Today our people have the opportunity to shine as leaders earlier in their careers than any other time in history.
When the discussion around leadership was confined to the executive suite, it was easier to talk about. Much as it has been welcome, however, the democratization of leadership has created confusion because of people’s perceptions of what leadership means.
Leadership is a mindset. It is an attitude that you are in charge of and responsible for your professional domain.
Simply put, an employee of any rank can demonstrate and embody leadership characteristics.
Instilling leadership as a core value in your organization is a great goal if it fits organically and consistently with your other organizational values. A corporate culture where leadership attributes are encouraged and embraced is an attractive one for its stakeholders.
How you integrate leadership as a core value is the question. Consider the following:
- Does your executive team enthusiastically support the idea of making leadership a core value?
- Do you provide the appropriate level of support to your executives who may need development in some key leadership attributes? For example, a brilliant C-level executive who has lousy interpersonal skills will likely need to master several competencies to offset this weakness.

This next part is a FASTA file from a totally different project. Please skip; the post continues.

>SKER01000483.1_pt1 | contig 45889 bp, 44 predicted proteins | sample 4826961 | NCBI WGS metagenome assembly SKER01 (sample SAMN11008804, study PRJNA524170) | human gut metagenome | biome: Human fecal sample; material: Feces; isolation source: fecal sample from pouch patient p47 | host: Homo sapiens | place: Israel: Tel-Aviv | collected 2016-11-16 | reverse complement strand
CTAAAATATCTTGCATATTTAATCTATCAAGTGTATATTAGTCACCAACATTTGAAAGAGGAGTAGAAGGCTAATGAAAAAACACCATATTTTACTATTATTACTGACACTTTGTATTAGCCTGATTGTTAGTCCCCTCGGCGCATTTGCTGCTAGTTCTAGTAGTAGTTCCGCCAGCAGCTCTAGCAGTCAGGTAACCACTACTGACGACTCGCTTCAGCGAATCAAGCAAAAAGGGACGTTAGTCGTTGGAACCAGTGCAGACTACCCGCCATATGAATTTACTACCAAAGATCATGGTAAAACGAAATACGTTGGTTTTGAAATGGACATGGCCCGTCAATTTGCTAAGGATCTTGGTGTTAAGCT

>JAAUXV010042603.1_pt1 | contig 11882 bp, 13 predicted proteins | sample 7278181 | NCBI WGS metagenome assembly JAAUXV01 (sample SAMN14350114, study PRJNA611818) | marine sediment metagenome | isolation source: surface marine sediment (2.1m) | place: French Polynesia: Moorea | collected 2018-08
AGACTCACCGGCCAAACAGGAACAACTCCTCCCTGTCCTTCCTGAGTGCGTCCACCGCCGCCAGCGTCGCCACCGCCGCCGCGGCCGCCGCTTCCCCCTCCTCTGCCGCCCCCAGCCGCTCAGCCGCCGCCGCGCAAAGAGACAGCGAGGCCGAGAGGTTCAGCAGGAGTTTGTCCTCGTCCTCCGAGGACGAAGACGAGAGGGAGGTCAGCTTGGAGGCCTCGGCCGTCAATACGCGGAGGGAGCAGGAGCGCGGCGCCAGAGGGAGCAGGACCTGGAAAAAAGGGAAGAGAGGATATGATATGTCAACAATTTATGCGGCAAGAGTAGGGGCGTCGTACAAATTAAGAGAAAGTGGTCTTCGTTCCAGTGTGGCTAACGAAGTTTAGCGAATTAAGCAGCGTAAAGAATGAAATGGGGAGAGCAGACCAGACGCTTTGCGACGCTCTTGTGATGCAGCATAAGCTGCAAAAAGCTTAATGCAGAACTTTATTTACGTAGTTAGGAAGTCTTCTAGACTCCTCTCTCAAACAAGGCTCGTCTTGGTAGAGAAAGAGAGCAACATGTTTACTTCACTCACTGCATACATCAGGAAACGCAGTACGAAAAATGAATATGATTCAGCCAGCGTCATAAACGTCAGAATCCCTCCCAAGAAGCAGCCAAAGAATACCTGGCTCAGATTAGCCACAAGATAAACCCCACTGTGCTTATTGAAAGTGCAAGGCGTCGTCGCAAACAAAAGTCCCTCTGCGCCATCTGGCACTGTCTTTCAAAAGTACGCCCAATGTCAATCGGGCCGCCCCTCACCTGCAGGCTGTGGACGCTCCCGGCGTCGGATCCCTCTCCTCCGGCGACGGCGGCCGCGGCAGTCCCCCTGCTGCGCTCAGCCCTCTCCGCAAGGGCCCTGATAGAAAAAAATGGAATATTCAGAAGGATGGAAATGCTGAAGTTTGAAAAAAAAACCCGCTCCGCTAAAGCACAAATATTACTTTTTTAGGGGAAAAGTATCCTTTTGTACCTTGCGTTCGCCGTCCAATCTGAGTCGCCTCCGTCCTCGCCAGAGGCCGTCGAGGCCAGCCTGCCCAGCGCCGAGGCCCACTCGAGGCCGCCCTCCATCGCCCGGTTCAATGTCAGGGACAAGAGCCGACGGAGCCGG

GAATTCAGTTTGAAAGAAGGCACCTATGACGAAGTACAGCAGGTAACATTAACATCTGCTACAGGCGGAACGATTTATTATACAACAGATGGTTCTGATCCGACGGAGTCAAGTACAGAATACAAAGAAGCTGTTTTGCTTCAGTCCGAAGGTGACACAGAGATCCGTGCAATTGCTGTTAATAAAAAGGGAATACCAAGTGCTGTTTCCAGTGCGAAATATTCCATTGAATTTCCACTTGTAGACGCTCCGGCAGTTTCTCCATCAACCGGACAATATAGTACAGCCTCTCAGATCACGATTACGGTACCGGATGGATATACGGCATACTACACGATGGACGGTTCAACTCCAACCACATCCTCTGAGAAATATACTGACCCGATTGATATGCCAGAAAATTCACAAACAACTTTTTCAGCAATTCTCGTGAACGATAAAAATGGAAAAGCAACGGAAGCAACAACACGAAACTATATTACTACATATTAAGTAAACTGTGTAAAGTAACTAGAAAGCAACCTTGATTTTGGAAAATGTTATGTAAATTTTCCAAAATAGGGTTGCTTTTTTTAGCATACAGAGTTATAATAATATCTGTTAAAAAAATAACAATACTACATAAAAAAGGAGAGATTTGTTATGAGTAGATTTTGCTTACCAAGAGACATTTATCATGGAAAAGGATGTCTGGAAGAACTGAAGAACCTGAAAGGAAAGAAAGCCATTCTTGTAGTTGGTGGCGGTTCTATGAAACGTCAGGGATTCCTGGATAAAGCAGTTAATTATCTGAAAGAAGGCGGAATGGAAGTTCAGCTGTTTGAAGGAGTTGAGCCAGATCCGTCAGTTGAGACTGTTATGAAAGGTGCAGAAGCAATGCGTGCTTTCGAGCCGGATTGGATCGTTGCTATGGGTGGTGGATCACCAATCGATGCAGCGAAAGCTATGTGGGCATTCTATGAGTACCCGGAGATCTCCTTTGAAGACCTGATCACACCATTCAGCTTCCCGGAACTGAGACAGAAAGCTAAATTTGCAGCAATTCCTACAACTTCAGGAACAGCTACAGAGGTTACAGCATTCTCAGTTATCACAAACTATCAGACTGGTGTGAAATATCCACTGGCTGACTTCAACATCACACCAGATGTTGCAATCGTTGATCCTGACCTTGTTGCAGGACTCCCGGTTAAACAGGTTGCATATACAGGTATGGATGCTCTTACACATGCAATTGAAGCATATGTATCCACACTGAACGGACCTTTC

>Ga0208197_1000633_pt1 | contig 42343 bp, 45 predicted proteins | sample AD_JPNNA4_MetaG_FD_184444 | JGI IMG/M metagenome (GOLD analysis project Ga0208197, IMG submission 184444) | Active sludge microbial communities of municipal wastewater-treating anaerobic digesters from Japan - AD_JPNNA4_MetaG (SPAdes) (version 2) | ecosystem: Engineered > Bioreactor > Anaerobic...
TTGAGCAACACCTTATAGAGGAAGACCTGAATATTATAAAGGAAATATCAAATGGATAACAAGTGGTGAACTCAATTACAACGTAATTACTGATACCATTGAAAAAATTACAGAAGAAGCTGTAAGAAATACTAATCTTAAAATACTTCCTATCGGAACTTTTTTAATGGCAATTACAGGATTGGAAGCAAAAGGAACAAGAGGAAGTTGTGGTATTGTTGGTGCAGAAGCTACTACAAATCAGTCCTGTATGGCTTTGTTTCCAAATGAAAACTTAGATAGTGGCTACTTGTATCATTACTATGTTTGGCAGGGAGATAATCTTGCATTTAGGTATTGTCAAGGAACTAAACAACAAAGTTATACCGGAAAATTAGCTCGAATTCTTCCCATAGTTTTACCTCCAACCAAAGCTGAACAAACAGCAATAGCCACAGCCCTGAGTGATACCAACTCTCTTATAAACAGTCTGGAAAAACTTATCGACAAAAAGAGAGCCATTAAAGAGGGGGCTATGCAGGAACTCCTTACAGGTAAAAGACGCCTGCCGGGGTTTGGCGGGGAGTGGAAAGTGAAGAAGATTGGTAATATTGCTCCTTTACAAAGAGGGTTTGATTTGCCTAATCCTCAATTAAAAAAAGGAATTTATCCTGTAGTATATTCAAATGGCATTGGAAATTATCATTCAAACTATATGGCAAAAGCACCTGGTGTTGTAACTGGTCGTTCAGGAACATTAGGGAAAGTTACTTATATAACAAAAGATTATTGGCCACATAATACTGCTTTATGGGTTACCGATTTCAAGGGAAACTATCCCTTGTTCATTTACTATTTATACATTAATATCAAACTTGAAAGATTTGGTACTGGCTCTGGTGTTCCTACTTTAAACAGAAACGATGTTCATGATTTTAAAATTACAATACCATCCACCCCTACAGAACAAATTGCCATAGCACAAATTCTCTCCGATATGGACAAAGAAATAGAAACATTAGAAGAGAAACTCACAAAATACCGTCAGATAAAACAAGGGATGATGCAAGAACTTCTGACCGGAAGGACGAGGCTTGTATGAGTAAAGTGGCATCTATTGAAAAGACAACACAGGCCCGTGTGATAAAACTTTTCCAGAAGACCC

- Is your leadership initiative supported at all levels of management in your firm? What strategies do you have for overcoming the objections of the cynics or naysayers?
- Do you put your people through leadership development training as a “one-size-fits-all” solution? Or do you recognize the differences among your stakeholders?
- Do you provide appropriate training for your managers, who also need to understand the specific dynamics of management as well as leadership?
- How do you support the training once it is completed? What guidance do you give your people so that they can “wear” their leadership identity in a way that is consistent with your values and culture?
- How do you reinforce the process of leadership development? What do you do to make your people accountable to continue to develop in this area? Leadership can be taught, but the act of becoming a leader (or a better leader) takes experience.
Not everyone can be in charge of a company. But leadership development provides a venue through which anyone can feel self-empowered by “owning” the accountabilities and responsibilities of his or her domain.
Leadership development can develop self-confidence, which will result in immediate and tangible performance improvement. The act of self-management creates more responsible and accountable people. Again, results will appear once people feel enrolled in the process.
Although leadership can be perceived as one of the “softer” areas for employee development, you can quantify the results if you’re clear on the attributes you want to improve.
To do this, you need to start with the end in mind, and identify specific outcomes which can be measured over time. You need to begin with a baseline of data, so that you can identify progress and improvement over time.
© 2016 Lisa M. Aldisert